Latest fire statistics show annual increase
THE NATIONAL Fire Chiefs Council (NFCC) responded with ‘concern’ that the number of fire incidents attended have increased by three percent in 2017/18.
These latest statistics from the Home Office, running up to March 2018, showed a three percent increase in the number of fires attended as well as a 27% increase in fire related deaths, up from 263 the year before to 334 including the 71 deaths at Grenfell Tower in June 2017. Of all incidents attended by fire and rescue services, fires accounted for 30% and non fire incidents 30%, with the remaining 40% false alarms, ‘which continue to be the largest incident type’, added the NFCC.
In total, 564,827 incidents were attended in 2017/18, a one percent increase compared to the previous year, but a 29% decrease compared to 10 years ago, showing a ‘downward trend’ for the decade but an increase in recent years ‘mainly driven by increases in non-fire incidents attended’. The three percent increase of fires attended saw crews attend 167,150 fires, though this again was a 43% fall from 10 years ago, and the recent increase was driven by a growth in secondary fires.
Fire and rescue services attended 172,052 non fire incidents, a one percent decrease compared to 2016/17, and this decrease was ‘mainly due’ to a fall in emergency medical responding ‘linked to many of the trials stopping in September 2017’. The last 10 years had seen a ‘general decline’ in non fire incidents, but recent years ‘have shown large increases’ due to the medical incidents attended.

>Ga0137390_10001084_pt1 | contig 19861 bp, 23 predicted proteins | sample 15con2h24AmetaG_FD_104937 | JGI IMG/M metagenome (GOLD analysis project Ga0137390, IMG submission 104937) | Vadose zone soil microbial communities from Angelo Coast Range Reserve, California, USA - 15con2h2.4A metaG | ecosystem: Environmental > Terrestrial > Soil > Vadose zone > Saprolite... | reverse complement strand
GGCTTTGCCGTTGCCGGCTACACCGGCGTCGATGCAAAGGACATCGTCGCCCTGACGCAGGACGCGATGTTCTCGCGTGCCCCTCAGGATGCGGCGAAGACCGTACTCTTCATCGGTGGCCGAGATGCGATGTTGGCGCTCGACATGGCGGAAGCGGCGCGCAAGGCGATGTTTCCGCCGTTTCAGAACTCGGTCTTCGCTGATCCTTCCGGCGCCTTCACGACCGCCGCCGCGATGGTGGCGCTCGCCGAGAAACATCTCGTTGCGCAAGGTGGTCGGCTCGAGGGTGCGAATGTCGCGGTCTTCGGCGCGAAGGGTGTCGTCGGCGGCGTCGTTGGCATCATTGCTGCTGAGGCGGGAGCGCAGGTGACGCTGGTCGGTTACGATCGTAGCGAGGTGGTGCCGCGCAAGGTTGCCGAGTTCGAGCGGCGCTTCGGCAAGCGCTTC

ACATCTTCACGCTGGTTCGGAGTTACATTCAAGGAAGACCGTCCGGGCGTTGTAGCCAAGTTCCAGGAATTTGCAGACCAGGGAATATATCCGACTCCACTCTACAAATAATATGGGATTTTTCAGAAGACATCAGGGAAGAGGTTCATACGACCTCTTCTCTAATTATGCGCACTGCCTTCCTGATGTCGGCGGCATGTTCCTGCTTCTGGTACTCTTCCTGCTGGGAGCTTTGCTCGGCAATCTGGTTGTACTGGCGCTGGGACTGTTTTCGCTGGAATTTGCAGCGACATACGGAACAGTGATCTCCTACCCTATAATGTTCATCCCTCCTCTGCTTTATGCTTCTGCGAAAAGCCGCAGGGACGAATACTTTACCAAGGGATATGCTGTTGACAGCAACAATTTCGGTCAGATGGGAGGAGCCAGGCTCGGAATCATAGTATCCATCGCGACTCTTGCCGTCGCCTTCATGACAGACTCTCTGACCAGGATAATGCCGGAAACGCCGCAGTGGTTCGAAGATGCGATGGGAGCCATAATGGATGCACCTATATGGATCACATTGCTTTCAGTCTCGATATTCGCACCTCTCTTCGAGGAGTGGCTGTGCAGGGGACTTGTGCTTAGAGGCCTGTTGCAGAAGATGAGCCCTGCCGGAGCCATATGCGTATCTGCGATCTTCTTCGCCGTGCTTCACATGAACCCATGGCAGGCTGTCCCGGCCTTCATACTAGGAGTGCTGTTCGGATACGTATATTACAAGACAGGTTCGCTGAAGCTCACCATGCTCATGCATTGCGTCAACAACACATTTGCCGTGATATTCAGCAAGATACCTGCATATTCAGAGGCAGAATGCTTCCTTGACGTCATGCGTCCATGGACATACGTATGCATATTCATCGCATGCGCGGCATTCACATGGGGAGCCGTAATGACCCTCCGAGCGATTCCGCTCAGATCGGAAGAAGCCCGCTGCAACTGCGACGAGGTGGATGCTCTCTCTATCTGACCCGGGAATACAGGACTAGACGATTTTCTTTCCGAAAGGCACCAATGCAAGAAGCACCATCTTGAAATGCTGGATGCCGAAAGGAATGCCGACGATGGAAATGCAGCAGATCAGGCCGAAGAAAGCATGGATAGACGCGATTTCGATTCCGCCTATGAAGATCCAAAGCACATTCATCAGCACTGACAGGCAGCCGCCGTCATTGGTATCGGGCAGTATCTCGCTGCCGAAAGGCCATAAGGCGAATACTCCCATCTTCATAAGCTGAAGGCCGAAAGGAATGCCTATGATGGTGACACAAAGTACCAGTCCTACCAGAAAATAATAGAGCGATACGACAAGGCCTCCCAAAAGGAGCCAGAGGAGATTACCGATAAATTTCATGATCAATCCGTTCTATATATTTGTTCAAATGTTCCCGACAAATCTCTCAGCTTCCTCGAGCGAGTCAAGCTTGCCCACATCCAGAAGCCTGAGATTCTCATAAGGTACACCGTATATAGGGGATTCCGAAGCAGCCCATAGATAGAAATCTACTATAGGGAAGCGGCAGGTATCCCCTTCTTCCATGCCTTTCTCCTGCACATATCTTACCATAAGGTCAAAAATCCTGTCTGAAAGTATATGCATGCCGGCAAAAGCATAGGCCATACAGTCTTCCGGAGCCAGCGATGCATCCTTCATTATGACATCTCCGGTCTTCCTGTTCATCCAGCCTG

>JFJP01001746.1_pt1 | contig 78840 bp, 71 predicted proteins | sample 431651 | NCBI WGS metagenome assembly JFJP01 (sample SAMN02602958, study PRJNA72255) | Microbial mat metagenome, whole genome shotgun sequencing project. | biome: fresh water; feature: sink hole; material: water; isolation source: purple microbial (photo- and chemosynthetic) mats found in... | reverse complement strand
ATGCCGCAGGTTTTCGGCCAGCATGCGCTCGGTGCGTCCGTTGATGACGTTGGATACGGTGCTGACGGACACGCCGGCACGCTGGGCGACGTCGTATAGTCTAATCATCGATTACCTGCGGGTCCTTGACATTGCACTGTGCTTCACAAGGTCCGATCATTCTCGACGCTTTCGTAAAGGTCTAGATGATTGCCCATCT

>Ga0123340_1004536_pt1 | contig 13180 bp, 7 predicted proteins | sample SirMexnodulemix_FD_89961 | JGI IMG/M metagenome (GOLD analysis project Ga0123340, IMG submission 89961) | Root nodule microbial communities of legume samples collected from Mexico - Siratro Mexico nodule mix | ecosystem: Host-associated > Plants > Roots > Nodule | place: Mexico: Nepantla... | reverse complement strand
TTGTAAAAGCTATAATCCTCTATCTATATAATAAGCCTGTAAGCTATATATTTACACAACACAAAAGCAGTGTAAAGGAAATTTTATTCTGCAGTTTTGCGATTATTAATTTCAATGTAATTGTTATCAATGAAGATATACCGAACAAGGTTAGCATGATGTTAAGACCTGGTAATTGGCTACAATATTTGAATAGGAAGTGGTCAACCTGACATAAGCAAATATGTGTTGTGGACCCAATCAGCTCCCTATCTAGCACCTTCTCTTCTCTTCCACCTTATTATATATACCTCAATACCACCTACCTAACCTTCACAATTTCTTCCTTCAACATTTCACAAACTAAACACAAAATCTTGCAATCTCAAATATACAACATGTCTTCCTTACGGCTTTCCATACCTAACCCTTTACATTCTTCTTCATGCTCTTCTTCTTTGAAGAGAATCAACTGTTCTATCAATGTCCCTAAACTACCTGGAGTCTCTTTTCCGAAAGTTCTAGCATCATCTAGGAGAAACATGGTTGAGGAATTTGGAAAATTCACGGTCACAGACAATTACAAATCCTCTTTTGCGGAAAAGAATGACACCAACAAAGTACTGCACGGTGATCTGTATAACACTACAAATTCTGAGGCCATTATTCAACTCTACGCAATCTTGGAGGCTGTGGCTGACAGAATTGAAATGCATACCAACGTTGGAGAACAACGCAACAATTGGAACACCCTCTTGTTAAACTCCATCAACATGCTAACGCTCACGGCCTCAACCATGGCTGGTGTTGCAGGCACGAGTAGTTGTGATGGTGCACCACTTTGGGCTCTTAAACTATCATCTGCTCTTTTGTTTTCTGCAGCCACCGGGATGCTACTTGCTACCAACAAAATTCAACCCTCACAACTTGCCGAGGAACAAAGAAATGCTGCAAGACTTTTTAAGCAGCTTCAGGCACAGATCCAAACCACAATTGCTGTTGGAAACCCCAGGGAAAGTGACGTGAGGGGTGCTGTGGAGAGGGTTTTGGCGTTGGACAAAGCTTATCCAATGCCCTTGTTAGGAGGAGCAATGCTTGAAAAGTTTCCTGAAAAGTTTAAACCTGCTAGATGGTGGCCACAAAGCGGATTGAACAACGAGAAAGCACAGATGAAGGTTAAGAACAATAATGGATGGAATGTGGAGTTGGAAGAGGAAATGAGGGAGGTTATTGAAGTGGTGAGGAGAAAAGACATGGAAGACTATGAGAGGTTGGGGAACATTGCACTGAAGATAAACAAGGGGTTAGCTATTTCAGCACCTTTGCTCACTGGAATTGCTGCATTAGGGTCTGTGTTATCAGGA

Finally, 225,625 false alarms were attended this year, a one percent increase on 2016/17 and a 32% fall compared to 10 years ago, and fire related fatalities – which had been on a ‘general downward trend’ since records became available in 1981/82 – were said to have ‘fluctuated’ since then due to ‘relatively small numbers involved’, with those first figures seeing 755 fire related deaths.
In 2017/18, there were 334 fire related deaths, including the 71 people at Grenfell Tower, compared to 263 in 2016/17, while 3,306 non fatal casualties required hospital treatment, a six percent increase compared with the previous year but a 13% fall compared to five years ago. In response to the figures, NFCC chair Roy Wilsher ‘voiced his concern’ about the incident increase ‘at a time when all fire and rescue services are likely to face further budget cuts’.
In turn, he pointed out that following the Grenfell Tower fire and the Hackitt review of building regulations and fire safety (), ‘there is likely to be more work for fire and rescue services’ that ‘needs to be appropriately funded’. Mr Wilsher commented: ‘It is disappointing to see there has been an increase in the number of fires attended. Fire services are working exceptionally hard on prevention and protection measures, but an increase in incidents will put further pressures on services which are already being stretched.
‘We also need to bear in mind that the number of wholetime firefighters has fallen by 21 per cent since 2010/2011 and it is vital that communities across the country have complete confidence in their emergency services, at a time we are increasingly facing more public scrutiny. While we are seeing some services recruiting, I would like to see the government take the reduction in staff and increase in attendance at incidents into account when considering forthcoming budgets.’